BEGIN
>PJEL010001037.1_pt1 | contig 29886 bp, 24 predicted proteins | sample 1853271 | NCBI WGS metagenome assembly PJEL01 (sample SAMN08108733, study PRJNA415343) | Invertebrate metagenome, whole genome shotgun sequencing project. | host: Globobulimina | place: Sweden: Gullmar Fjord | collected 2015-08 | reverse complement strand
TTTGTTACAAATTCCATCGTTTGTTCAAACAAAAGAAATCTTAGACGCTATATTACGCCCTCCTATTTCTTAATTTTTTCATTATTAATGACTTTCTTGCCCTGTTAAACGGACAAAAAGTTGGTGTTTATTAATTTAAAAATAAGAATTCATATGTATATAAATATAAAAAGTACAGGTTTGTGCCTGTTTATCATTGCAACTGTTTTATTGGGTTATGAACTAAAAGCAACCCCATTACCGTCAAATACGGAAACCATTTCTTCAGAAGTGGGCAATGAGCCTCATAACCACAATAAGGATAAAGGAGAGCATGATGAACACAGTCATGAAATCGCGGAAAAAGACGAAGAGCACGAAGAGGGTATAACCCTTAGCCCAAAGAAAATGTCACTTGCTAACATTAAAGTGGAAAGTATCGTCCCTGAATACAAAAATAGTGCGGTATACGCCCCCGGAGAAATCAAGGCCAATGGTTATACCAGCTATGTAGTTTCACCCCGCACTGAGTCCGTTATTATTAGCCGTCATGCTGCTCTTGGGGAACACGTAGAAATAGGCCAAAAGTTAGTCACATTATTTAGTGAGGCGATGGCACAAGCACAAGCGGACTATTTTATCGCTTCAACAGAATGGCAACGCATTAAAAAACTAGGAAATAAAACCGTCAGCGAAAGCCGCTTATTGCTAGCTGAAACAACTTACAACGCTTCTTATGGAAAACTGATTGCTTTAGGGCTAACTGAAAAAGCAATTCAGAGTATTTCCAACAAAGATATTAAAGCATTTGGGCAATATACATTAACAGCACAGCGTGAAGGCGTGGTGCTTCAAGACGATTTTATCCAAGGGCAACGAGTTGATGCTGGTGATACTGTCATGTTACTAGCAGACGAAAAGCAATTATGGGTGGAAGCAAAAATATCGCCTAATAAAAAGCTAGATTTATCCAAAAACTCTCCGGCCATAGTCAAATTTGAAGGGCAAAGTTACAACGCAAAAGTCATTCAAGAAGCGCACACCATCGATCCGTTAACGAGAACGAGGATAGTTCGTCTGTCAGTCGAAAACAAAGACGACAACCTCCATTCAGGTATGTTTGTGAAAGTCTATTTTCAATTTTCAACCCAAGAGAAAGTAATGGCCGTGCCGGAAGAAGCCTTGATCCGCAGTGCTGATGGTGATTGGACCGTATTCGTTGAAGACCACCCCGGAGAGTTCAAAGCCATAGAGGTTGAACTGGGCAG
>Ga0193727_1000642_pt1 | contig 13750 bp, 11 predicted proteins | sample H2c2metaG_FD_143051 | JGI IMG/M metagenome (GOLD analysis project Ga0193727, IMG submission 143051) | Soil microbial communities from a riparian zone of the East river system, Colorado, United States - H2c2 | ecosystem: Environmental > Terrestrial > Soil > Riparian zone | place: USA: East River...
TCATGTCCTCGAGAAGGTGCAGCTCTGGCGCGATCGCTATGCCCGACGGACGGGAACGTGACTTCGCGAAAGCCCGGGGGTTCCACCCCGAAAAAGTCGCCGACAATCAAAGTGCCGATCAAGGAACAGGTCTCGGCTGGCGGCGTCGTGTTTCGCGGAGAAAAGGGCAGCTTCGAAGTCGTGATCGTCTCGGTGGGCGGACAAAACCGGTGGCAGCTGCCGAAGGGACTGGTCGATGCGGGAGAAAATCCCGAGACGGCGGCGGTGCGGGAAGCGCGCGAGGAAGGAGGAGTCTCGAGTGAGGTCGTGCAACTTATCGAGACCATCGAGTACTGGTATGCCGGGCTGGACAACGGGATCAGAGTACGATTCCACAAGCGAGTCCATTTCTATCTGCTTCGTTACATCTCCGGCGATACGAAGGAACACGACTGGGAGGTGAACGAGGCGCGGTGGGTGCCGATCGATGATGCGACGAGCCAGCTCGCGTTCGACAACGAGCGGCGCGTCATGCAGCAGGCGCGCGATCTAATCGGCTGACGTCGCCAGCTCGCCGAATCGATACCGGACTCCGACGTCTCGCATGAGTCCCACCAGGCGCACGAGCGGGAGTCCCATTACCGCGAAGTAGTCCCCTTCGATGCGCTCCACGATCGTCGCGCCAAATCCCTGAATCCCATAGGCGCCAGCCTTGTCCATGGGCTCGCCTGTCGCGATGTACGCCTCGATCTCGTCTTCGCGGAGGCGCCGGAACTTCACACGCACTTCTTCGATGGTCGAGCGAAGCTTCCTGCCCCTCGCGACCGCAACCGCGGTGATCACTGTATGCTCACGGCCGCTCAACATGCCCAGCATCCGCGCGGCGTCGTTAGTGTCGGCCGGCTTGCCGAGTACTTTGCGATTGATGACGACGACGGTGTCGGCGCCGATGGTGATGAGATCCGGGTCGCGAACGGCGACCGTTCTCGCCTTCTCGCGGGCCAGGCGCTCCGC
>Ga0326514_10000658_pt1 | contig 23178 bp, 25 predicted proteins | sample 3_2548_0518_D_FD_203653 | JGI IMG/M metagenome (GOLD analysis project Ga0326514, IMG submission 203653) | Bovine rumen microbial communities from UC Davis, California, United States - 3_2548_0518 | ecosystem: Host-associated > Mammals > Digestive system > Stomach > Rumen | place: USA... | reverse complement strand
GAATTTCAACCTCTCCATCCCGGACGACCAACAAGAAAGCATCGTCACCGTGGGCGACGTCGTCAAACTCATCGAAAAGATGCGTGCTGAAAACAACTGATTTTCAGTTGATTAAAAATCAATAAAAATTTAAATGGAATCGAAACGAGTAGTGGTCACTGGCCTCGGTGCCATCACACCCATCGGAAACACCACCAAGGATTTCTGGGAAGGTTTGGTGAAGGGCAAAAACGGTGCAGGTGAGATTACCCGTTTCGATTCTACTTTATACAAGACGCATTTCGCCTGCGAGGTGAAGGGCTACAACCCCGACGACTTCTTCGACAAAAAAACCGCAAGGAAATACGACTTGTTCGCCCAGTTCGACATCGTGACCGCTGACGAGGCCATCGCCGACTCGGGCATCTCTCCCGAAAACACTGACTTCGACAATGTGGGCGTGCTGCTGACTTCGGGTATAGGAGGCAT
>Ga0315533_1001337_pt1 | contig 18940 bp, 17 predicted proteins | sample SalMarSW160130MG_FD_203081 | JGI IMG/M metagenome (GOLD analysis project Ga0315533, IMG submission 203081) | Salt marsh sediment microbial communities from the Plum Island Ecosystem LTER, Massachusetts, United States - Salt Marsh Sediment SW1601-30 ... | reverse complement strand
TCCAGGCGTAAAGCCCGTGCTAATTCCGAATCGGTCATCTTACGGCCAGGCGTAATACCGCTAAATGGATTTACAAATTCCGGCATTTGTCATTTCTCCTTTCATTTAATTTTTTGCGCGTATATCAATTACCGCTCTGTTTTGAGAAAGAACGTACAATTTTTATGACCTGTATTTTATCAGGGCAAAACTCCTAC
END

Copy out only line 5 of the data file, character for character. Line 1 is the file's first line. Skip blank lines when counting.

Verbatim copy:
>Ga0326514_10000658_pt1 | contig 23178 bp, 25 predicted proteins | sample 3_2548_0518_D_FD_203653 | JGI IMG/M metagenome (GOLD analysis project Ga0326514, IMG submission 203653) | Bovine rumen microbial communities from UC Davis, California, United States - 3_2548_0518 | ecosystem: Host-associated > Mammals > Digestive system > Stomach > Rumen | place: USA... | reverse complement strand